Customs and Border Protection (CBP) evidently doesn’t need Congress to begin using facial recognition of United States citizens.
Officials at George Bush Intercontinental Airport in Houston and Logan International Airport in Boston earlier this week began to scan faces of U.S. citizens and other passengers on specific flights. Congress has nine times passed legislation authorizing the use of biometric technology on non-U.S. citizens as a way of verifying when foreign nationals enter and exit the country, but they’ve never authorized such legislation for citizens, according to surveillance law experts.
Call it surveillance creep.
“It’s disconcerting,” said Harrison Rudolph, a law fellow at Georgetown University who focuses on the intersection of technology and legal policy. “There’s reason to think this rollout is only just beginning, and that more airports are going to start deploying, or more airlines are going to be deploying facial recognition at the boarding gate.”
In its announcement for Houston, CBP wrote that photos of U.S. citizens successfully matched to a passport photo are “automatically determined to be out of scope for biometric exit purposes and the photo is discarded after a short period of time.” The agency then offered its assurances that its officials are committed to privacy.
There’s not a lot stopping CBP from sharing those photos with other law enforcement.
Despite that commitment, there’s not a lot stopping CBP from sharing those photos with other law enforcement. The agency hasn’t publicized how, why, and whether it shares photos taken by facial recognition technology, which leaves the door open to a host of dystopian possibilities.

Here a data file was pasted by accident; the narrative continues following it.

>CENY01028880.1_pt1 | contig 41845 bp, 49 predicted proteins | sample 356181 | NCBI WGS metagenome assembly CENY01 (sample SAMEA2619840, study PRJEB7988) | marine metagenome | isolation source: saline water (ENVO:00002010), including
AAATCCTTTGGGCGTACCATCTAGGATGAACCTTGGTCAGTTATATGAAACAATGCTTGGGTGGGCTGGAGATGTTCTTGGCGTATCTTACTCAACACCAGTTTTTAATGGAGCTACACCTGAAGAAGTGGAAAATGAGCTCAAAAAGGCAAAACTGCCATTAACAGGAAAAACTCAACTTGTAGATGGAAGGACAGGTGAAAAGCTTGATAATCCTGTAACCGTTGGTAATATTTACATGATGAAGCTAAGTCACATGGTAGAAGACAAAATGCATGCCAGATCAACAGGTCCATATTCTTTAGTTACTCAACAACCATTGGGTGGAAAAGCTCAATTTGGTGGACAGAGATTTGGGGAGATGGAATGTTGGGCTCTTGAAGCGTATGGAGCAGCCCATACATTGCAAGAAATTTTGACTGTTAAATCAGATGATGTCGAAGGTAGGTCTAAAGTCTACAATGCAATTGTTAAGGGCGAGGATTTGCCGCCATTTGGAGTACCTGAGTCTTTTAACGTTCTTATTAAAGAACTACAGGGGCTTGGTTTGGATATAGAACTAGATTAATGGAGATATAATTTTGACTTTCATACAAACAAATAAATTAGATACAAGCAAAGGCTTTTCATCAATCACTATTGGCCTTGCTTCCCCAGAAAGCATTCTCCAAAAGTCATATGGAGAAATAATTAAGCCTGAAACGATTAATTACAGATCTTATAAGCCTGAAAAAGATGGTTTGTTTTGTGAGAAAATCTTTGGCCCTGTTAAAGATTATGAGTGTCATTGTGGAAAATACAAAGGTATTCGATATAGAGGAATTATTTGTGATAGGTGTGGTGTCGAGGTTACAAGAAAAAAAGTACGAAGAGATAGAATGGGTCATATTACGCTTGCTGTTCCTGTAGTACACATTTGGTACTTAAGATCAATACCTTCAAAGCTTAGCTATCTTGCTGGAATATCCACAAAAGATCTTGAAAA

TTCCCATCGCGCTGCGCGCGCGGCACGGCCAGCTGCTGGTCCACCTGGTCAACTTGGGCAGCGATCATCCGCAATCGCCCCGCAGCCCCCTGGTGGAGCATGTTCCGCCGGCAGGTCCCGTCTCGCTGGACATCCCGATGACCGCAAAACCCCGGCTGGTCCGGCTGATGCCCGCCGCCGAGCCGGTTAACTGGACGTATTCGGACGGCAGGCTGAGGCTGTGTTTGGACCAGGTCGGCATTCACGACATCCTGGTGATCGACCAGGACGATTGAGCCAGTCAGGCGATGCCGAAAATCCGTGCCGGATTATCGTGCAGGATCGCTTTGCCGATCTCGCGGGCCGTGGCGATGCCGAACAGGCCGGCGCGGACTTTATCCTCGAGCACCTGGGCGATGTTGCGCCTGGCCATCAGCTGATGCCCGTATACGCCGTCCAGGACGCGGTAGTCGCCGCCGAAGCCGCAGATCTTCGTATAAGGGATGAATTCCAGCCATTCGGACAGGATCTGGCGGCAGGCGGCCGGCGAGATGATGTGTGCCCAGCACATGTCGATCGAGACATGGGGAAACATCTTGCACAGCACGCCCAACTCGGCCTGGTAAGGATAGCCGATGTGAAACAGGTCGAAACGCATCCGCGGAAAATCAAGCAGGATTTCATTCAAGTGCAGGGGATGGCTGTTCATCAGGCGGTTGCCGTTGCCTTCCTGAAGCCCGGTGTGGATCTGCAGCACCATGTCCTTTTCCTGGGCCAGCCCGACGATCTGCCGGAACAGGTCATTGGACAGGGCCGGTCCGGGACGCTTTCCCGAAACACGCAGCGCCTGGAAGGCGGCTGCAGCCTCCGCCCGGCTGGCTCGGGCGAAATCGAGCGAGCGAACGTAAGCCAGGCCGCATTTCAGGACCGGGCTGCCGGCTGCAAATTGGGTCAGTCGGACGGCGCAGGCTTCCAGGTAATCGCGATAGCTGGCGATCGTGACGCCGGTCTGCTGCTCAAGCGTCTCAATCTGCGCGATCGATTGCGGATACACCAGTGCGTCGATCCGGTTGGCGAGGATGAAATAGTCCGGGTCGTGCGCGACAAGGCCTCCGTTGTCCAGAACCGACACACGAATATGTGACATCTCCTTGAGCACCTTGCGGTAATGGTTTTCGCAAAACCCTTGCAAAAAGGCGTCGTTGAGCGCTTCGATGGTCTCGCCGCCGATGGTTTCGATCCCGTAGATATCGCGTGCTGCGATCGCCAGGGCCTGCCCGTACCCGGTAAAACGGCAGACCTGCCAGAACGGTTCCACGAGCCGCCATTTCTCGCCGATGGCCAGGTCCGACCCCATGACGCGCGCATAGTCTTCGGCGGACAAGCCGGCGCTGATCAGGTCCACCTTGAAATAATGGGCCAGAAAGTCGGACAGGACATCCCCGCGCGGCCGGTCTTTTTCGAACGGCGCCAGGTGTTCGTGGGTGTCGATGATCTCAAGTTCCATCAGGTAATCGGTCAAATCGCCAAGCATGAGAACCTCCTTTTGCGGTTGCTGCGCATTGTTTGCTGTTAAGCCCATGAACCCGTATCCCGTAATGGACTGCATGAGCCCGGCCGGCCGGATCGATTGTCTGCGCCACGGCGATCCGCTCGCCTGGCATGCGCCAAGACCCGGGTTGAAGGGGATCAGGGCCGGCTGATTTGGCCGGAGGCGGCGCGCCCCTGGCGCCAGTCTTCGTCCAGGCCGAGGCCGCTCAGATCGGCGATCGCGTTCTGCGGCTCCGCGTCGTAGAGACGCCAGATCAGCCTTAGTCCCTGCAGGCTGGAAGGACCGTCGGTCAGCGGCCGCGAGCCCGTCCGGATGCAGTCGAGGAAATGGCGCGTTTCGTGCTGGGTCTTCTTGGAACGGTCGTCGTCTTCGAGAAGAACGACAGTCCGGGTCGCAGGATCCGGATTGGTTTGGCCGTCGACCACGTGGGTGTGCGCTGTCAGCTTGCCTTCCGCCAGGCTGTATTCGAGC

Perhaps faces will be compared with images of people on the list of those who aren’t allowed to fly in the United States, for example.
Citizens and other normal travelers to the United States have for years had headaches induced by the no-fly list because their names match or are similar to a name of a person the government is watching. Will people with facial structures similar to those on the no-fly list have the same problem?
They might, even if their faces aren’t that similar. A host of evidence suggests facial recognition technology is more likely to misidentify women, children and black people than white men, which could result, at the very least, in unnecessary delays for those groups of people.
President Donald Trump’s executive order issued on March 6 detailed plans to “expedite” a biometric exit plan for “in-scope travelers to the United States.” There’s reason to debate what that means in and of itself, but the CBP seems to already have moved beyond the scope of the order by including American citizens in its facial recognition scans.